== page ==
Epidemiologic transition from infectious to noncommunicable diseases (NCDs) in most countries may increase disease and economic burden. Chronic kidney disease (CKD) is a public health problem worldwide. In Colombia, CKD is related to catastrophic health expenses in the overall health care system. The aim of this study is to assess epidemiological and economic impact of CKD in people with risk factors for CKD in Colombia.
A Markov decision model was carried out to estimate the burden of disease of CKD in Colombia. The Markov model have seven states, which followed people with diabetes mellitus (DM) and hypertension from disease onset to 90 years old (in 50 annual cycles). Five states went from CKD stage-1 to CKD stage-5, one transplant state and one absorbing state (death). Parameters were drawn from a literature review. Direct costs were drawn from a sample of patients with end-stage CKD from a large insurer in Colombia between 2009 and 2011. Outcome measures were: cases of CKD, deaths, disability-adjusted life-years (DALYs), and treatment costs.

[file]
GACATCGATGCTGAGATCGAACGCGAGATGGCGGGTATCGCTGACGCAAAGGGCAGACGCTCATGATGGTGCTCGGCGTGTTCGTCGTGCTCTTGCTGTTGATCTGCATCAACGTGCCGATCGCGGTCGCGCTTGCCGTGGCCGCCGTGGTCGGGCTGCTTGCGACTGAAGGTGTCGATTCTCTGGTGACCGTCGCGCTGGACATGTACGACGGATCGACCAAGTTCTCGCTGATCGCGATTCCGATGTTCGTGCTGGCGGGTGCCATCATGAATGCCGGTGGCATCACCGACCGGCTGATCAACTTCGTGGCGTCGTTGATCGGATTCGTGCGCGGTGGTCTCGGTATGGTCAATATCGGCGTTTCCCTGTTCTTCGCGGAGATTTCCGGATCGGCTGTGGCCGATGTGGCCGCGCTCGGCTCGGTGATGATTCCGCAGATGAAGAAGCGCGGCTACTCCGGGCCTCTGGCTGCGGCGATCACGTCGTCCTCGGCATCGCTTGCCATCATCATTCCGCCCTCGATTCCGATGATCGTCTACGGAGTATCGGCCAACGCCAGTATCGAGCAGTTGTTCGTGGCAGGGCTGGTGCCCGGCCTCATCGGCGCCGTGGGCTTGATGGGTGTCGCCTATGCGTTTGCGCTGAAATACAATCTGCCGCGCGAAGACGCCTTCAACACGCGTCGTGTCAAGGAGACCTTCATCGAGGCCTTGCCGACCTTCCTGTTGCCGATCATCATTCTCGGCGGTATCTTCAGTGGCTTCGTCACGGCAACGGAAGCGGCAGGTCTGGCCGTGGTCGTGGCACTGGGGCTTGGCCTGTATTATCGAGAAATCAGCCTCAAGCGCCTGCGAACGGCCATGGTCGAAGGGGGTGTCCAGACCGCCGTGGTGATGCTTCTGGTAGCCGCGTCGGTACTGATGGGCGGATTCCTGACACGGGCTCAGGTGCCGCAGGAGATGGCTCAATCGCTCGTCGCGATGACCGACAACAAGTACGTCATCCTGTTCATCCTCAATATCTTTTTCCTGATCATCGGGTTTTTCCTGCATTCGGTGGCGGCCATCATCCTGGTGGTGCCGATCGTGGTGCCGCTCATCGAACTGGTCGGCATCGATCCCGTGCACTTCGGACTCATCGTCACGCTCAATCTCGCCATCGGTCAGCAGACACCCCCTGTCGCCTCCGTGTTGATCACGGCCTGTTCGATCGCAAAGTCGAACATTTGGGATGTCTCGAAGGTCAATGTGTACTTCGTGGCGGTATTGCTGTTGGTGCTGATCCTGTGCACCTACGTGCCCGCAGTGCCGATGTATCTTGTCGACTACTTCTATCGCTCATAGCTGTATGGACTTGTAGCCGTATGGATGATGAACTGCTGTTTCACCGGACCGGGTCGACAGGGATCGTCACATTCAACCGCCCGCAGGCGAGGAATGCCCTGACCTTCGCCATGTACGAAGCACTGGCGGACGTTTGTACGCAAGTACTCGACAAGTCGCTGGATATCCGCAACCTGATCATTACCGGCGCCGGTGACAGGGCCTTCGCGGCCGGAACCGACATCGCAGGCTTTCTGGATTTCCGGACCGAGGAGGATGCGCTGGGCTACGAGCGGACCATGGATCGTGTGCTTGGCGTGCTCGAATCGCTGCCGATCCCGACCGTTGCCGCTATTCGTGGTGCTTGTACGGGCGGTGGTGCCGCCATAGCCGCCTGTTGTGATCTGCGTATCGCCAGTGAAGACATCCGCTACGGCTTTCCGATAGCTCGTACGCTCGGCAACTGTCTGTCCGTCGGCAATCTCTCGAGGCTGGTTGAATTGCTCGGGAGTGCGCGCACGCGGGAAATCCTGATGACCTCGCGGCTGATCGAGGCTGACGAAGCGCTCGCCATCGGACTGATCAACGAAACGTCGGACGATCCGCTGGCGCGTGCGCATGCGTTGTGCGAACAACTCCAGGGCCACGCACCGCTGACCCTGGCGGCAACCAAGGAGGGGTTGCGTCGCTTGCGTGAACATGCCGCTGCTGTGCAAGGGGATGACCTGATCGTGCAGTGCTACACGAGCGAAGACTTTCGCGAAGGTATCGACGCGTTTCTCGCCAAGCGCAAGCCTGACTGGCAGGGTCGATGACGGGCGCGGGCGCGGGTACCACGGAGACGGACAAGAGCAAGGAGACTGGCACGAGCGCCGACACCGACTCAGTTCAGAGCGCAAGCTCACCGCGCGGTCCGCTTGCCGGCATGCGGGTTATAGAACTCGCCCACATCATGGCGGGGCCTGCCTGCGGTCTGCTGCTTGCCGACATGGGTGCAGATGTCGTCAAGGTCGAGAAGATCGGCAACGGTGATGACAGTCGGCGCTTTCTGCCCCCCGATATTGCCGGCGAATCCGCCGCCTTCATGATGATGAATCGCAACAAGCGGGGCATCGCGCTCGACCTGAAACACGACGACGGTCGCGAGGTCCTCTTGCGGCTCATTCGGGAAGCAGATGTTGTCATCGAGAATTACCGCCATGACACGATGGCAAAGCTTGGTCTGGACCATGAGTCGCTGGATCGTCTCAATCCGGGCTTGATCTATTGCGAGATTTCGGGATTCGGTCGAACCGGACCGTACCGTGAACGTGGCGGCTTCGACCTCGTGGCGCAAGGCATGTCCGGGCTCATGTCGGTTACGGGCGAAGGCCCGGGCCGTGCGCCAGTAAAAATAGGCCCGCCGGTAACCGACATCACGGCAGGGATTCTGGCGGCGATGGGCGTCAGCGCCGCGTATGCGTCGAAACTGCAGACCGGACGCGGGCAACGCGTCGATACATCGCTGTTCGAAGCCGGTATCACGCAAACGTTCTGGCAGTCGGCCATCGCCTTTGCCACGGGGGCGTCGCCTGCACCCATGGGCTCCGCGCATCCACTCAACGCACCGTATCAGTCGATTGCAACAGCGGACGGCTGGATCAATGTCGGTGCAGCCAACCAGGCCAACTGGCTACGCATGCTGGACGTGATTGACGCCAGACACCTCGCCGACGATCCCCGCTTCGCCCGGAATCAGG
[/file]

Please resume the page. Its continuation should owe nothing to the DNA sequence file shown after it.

In Colombia, of 1,899,572 patients with hypertension and DM (62.9% were women), 1,083,735 (57.1%) developed CKD. Of all cohort deaths, 55% were caused by CKD. 4,413 transplants occurred in the cohort. 6.3 millions DALYs are associated to CKD in women, and 10.9 in men, for a total of 17.3 millions. The mean cost per patient with end-stage CKD is around I$20.6 dollars (PPP adjusted). This burden would represent I$45.8 billions dollars (14.1% of estimated Gross Domestic Product of Colombia) if all cases were attended.
Despite limitations, this study shows the increasing economical and disease burden of NCDs in developing countries. This study also highlights the challenge on health systems of increasing aging population and risk factors for NCDs in developing countries such as Colombia.